While I'm on a ramble -- the true fix for bitrot are file systems that are self correcting (or at least self detecting of errors). zfs, btrfs and windows ReFS. Sadly ReFS never made it to a usable state and seems to get no love from Microsoft, and zfs/btrfs never made mainstream on mac as far as I know. An interesting application here is to use a backup to NAS that is stored on zfs (or other similar). The rationale here with respect to bit rot is that if you do detect a mis-match between backup and original, you no longer need a tie breaker, you can (statistically) assume tht the zfs backup is correct, as it has separately been checked for bit rot.
 
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You make a very good point. This is also another reason that I don't recommend renaming original image file on import. A file named "MyTrip_20200819_0023.NEF" can't (easily) be associated with the original "IMG_1234.NEF" if it gets corrupted. In the Lightroom workflow, file names are not important (until they are needed outside of Lightroom). So naming a file with some descriptor does not benefit as long as you are accessing the image file in the DAM tool (Lightroom). Once committed to a DAM tool, you should not need to access the actual file using another tool outside of Lightroom.
I’m surprised this argument keeps coming up, even though it’s a non-argument. If you rename on import, then your secondary copy will be renamed too. If you use a backup utility to backup your images, then again that means that the back up images will have the same name as the renamed originals. And finally you can use the ‘original filename number suffix’ in the new name. In that case ‘IMG_0023.NEF’ will become ‘MyTrip_20200819_0023.NEF‘ and so it will still be easy to associate it to the unrenamed original, because the only part you renamed was IMG.
 

PhilBurton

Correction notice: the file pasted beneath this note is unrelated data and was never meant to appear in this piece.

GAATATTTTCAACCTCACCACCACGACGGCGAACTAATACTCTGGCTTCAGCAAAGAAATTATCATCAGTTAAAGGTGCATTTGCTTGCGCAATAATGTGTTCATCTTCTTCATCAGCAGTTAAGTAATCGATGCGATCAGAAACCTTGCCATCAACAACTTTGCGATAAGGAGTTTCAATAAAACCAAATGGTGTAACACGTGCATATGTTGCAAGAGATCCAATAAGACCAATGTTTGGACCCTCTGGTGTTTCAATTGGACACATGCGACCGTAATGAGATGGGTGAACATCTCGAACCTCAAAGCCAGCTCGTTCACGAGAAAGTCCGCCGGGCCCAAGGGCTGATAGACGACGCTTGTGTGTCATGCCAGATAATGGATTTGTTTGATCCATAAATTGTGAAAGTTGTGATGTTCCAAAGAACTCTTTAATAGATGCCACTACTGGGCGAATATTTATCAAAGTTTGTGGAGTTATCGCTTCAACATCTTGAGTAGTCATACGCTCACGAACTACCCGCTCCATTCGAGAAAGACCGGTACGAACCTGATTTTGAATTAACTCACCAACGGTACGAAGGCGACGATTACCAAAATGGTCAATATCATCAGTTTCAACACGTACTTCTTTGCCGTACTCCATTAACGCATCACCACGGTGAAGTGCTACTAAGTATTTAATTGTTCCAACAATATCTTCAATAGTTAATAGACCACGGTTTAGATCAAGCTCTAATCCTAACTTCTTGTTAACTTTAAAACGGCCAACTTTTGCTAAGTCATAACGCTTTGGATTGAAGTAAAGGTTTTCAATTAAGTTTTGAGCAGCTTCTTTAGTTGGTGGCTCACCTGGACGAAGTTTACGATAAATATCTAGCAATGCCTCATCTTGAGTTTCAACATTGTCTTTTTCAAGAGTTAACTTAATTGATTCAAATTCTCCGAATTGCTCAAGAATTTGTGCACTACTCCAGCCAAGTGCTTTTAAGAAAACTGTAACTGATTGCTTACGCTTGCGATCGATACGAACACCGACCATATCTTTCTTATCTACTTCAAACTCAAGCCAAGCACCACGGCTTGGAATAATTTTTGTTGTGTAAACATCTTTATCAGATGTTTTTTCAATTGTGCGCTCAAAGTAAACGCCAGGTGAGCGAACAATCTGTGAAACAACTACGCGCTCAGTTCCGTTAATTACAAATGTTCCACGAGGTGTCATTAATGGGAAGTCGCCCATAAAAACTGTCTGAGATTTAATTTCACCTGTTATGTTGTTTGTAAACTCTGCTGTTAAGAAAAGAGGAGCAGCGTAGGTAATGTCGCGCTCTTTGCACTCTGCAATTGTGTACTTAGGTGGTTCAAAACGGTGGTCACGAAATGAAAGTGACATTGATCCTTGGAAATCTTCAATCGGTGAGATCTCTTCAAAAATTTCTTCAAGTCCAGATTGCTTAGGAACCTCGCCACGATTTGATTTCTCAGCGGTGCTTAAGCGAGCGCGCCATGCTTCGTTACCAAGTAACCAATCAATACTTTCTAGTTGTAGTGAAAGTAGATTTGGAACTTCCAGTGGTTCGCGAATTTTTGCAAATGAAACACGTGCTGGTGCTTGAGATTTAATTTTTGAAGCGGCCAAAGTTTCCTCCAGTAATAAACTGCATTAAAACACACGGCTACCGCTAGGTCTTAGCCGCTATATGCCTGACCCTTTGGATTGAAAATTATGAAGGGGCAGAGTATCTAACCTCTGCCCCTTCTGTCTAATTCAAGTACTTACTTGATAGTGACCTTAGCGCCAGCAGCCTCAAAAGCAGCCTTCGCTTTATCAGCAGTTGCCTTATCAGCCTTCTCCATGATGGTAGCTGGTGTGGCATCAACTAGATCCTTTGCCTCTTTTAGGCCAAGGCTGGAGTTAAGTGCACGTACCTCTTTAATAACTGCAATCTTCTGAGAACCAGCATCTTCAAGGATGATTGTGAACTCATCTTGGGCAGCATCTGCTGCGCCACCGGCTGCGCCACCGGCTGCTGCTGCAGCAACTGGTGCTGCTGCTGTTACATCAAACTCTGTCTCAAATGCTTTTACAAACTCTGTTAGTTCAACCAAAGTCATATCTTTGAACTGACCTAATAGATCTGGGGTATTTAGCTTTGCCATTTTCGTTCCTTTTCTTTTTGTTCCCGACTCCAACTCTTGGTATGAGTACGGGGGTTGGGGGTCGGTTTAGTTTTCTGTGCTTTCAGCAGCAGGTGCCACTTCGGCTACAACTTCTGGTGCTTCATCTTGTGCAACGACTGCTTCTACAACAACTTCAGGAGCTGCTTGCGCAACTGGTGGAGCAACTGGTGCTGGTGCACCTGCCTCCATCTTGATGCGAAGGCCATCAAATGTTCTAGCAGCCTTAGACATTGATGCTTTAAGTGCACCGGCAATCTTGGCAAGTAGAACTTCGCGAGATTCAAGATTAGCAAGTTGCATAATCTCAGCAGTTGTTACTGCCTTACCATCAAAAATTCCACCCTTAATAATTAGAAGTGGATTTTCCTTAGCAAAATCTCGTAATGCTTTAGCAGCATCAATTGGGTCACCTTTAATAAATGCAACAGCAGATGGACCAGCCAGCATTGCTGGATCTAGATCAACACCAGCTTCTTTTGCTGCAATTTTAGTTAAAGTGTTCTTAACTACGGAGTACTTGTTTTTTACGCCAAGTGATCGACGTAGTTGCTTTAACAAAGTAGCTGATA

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I’m surprised this argument keeps coming up, even though it’s a non-argument. If you rename on import, then your secondary copy will be renamed too. If you use a backup utility to backup your images, then again that means that the back up images will have the same name as the renamed originals. And finally you can use the ‘original filename number suffix’ in the new name. In that case ‘IMG_0023.NEF’ will become ‘MyTrip_20200819_0023.NEF‘ and so it will still be easy to associate it to the unrenamed original, because the only part you renamed was IMG.
Johan,

My own situation might be a "corner case" but I don't alway import photos into Lightroom right away. Sometimes I need to copy photos from the camera's memory card to a "holding" folder on one of my hard drives. That folder gets backed up daily (at 10 pm). If there is bit rot once imported into Lightroom, I can always retrieve a copy from the backup of my "holding" folder.

That is why I agree here with Cletus' point. I used to do renames as part of my Import preset, but no longer.

Since I do not convert my NEF files on import to DNG, I use this Lightroom plug-in to identify bit rot issues. Validator: A Lightroom Plugin for Verifying Image Files
The author does not identify the hashing algorithm he uses, so we don't know exactly how robust this hash is, in a mathematical sense.